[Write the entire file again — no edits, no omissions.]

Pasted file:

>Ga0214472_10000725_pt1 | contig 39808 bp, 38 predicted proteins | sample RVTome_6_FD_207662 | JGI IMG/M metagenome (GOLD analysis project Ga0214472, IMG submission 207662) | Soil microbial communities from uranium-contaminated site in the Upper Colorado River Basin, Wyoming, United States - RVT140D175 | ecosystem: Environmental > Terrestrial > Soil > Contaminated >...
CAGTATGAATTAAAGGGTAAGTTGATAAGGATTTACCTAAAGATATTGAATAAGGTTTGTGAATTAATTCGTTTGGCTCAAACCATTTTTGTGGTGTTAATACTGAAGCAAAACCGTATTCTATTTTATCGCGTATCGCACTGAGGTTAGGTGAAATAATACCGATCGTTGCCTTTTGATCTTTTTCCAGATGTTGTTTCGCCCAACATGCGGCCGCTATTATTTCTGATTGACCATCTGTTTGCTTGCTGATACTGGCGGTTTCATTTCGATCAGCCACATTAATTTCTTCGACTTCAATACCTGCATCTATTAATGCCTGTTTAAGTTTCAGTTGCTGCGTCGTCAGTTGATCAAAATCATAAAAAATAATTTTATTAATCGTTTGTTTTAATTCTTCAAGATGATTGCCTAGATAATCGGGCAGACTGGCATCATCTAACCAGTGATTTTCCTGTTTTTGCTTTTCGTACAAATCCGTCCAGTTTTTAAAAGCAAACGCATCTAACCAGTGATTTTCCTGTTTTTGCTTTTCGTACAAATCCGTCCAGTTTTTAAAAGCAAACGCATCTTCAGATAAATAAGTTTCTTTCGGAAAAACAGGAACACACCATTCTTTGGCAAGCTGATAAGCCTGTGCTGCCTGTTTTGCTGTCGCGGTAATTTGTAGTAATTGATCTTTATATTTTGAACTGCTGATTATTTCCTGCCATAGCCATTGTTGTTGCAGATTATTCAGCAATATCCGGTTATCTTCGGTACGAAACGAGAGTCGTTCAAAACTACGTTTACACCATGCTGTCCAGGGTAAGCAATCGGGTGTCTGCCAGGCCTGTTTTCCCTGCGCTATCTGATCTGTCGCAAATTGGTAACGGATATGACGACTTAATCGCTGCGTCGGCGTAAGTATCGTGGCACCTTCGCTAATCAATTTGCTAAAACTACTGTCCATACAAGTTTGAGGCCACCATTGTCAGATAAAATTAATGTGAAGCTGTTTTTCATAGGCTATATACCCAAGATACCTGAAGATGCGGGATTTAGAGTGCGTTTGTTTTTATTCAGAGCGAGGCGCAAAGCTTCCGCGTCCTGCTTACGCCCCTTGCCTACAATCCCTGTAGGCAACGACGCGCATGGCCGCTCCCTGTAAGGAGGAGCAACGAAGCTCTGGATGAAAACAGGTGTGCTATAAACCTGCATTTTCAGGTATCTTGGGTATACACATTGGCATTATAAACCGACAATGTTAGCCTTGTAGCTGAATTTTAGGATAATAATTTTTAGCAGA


>Ga0214472_10000725_pt1 | contig 39808 bp, 38 predicted proteins | sample RVTome_6_FD_207662 | JGI IMG/M metagenome (GOLD analysis project Ga0214472, IMG submission 207662) | Soil microbial communities from uranium-contaminated site in the Upper Colorado River Basin, Wyoming, United States - RVT140D175 | ecosystem: Environmental > Terrestrial > Soil > Contaminated >...
CAGTATGAATTAAAGGGTAAGTTGATAAGGATTTACCTAAAGATATTGAATAAGGTTTGTGAATTAATTCGTTTGGCTCAAACCATTTTTGTGGTGTTAATACTGAAGCAAAACCGTATTCTATTTTATCGCGTATCGCACTGAGGTTAGGTGAAATAATACCGATCGTTGCCTTTTGATCTTTTTCCAGATGTTGTTTCGCCCAACATGCGGCCGCTATTATTTCTGATTGACCATCTGTTTGCTTGCTGATACTGGCGGTTTCATTTCGATCAGCCACATTAATTTCTTCGACTTCAATACCTGCATCTATTAATGCCTGTTTAAGTTTCAGTTGCTGCGTCGTCAGTTGATCAAAATCATAAAAAATAATTTTATTAATCGTTTGTTTTAATTCTTCAAGATGATTGCCTAGATAATCGGGCAGACTGGCATCATCTAACCAGTGATTTTCCTGTTTTTGCTTTTCGTACAAATCCGTCCAGTTTTTAAAAGCAAACGCATCTAACCAGTGATTTTCCTGTTTTTGCTTTTCGTACAAATCCGTCCAGTTTTTAAAAGCAAACGCATCTTCAGATAAATAAGTTTCTTTCGGAAAAACAGGAACACACCATTCTTTGGCAAGCTGATAAGCCTGTGCTGCCTGTTTTGCTGTCGCGGTAATTTGTAGTAATTGATCTTTATATTTTGAACTGCTGATTATTTCCTGCCATAGCCATTGTTGTTGCAGATTATTCAGCAATATCCGGTTATCTTCGGTACGAAACGAGAGTCGTTCAAAACTACGTTTACACCATGCTGTCCAGGGTAAGCAATCGGGTGTCTGCCAGGCCTGTTTTCCCTGCGCTATCTGATCTGTCGCAAATTGGTAACGGATATGACGACTTAATCGCTGCGTCGGCGTAAGTATCGTGGCACCTTCGCTAATCAATTTGCTAAAACTACTGTCCATACAAGTTTGAGGCCACCATTGTCAGATAAAATTAATGTGAAGCTGTTTTTCATAGGCTATATACCCAAGATACCTGAAGATGCGGGATTTAGAGTGCGTTTGTTTTTATTCAGAGCGAGGCGCAAAGCTTCCGCGTCCTGCTTACGCCCCTTGCCTACAATCCCTGTAGGCAACGACGCGCATGGCCGCTCCCTGTAAGGAGGAGCAACGAAGCTCTGGATGAAAACAGGTGTGCTATAAACCTGCATTTTCAGGTATCTTGGGTATACACATTGGCATTATAAACCGACAATGTTAGCCTTGTAGCTGAATTTTAGGATAATAATTTTTAGCAGA